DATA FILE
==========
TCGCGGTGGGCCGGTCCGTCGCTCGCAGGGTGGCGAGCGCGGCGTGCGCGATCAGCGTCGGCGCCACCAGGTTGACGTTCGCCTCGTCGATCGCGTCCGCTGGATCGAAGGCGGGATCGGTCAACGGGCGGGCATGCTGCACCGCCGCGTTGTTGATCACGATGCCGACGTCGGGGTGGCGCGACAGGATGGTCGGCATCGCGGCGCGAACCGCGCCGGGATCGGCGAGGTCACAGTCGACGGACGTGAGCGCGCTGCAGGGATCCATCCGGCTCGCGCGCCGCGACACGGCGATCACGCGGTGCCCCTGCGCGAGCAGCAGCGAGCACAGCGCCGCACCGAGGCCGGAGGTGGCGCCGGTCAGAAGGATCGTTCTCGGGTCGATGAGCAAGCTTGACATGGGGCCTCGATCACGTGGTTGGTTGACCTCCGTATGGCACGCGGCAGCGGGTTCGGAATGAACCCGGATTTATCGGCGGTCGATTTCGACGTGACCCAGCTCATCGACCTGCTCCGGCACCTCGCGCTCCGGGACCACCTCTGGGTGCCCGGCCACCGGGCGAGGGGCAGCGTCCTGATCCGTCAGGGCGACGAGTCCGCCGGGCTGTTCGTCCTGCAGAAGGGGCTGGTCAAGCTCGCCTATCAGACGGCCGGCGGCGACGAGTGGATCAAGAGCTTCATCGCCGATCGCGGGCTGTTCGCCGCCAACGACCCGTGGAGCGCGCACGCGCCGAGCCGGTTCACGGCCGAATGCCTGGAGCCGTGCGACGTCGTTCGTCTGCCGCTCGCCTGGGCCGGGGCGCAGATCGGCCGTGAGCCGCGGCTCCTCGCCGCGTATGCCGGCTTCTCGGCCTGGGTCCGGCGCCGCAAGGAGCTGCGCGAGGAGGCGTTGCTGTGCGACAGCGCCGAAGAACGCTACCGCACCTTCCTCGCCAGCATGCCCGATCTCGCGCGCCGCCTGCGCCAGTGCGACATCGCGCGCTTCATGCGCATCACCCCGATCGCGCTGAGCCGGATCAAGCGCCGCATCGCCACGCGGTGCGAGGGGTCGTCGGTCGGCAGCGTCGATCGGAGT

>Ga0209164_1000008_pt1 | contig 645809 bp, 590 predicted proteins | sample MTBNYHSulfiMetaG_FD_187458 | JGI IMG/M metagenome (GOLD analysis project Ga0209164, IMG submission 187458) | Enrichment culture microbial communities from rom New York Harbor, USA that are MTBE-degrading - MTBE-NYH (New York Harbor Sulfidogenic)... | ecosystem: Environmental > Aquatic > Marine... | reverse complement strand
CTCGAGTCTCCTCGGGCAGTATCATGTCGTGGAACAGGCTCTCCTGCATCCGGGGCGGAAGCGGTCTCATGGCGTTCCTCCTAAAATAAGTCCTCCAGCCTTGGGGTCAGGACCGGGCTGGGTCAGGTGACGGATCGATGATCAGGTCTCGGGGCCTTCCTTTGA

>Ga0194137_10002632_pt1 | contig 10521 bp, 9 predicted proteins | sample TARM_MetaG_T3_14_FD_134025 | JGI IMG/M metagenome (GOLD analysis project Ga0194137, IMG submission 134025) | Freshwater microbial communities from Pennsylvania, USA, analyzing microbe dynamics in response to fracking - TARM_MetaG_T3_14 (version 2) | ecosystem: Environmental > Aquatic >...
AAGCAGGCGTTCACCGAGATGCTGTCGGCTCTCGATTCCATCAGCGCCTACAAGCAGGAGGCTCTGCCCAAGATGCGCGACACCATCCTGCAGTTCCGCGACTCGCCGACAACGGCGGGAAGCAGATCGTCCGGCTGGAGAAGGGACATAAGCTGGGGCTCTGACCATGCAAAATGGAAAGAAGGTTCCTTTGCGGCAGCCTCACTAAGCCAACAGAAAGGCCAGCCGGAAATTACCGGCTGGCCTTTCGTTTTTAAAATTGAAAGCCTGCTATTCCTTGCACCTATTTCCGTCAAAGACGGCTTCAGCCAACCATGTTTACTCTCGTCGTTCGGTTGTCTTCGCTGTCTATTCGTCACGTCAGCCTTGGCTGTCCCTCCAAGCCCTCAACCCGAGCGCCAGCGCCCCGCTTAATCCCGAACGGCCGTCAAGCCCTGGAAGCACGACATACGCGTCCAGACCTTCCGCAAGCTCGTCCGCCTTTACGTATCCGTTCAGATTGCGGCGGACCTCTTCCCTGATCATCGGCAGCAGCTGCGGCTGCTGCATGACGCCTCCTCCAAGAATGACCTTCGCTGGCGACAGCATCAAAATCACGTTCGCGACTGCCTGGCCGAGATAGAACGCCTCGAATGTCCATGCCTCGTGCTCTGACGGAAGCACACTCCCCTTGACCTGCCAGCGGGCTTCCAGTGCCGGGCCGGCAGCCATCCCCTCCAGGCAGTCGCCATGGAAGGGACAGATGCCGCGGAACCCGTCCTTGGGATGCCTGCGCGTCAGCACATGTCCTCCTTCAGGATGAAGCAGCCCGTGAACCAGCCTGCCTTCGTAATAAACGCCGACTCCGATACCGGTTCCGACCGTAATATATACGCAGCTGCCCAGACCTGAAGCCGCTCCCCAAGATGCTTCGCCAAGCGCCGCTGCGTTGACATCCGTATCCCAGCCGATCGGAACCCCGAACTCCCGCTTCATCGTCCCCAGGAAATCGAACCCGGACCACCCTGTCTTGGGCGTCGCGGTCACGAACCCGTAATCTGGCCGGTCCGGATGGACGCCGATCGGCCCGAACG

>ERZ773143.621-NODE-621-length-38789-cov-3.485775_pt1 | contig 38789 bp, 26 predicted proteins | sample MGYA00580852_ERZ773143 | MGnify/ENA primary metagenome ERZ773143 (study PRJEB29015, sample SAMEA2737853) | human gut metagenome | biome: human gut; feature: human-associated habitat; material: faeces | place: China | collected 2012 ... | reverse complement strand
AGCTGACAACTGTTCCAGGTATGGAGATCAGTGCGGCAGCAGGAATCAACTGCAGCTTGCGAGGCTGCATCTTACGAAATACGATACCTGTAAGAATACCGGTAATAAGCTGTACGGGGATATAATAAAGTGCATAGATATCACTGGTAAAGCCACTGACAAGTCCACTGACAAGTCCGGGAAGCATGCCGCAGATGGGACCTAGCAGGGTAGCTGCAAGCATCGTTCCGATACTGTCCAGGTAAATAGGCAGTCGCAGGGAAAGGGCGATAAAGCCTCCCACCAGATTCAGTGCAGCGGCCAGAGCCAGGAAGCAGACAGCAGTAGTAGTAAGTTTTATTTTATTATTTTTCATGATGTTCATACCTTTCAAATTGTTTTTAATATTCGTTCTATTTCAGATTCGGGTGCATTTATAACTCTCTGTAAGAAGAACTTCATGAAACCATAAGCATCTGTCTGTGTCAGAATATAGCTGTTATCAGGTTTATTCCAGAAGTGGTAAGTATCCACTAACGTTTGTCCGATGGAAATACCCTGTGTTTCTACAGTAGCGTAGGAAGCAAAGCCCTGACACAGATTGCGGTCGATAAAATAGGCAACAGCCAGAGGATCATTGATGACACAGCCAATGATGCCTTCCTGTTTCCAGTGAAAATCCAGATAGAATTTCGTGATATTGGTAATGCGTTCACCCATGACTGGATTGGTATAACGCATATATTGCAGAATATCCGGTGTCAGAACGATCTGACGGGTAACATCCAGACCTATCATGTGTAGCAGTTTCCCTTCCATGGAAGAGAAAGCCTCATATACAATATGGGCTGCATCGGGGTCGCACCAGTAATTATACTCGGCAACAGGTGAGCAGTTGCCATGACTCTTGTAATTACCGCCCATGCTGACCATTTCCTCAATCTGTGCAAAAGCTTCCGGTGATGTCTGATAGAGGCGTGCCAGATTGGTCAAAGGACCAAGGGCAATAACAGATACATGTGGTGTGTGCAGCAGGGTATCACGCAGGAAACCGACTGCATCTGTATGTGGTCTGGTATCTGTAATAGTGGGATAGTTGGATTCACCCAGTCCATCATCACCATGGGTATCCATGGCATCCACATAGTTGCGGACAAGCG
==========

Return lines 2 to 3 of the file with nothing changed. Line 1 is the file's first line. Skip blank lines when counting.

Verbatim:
>Ga0209164_1000008_pt1 | contig 645809 bp, 590 predicted proteins | sample MTBNYHSulfiMetaG_FD_187458 | JGI IMG/M metagenome (GOLD analysis project Ga0209164, IMG submission 187458) | Enrichment culture microbial communities from rom New York Harbor, USA that are MTBE-degrading - MTBE-NYH (New York Harbor Sulfidogenic)... | ecosystem: Environmental > Aquatic > Marine... | reverse complement strand
CTCGAGTCTCCTCGGGCAGTATCATGTCGTGGAACAGGCTCTCCTGCATCCGGGGCGGAAGCGGTCTCATGGCGTTCCTCCTAAAATAAGTCCTCCAGCCTTGGGGTCAGGACCGGGCTGGGTCAGGTGACGGATCGATGATCAGGTCTCGGGGCCTTCCTTTGA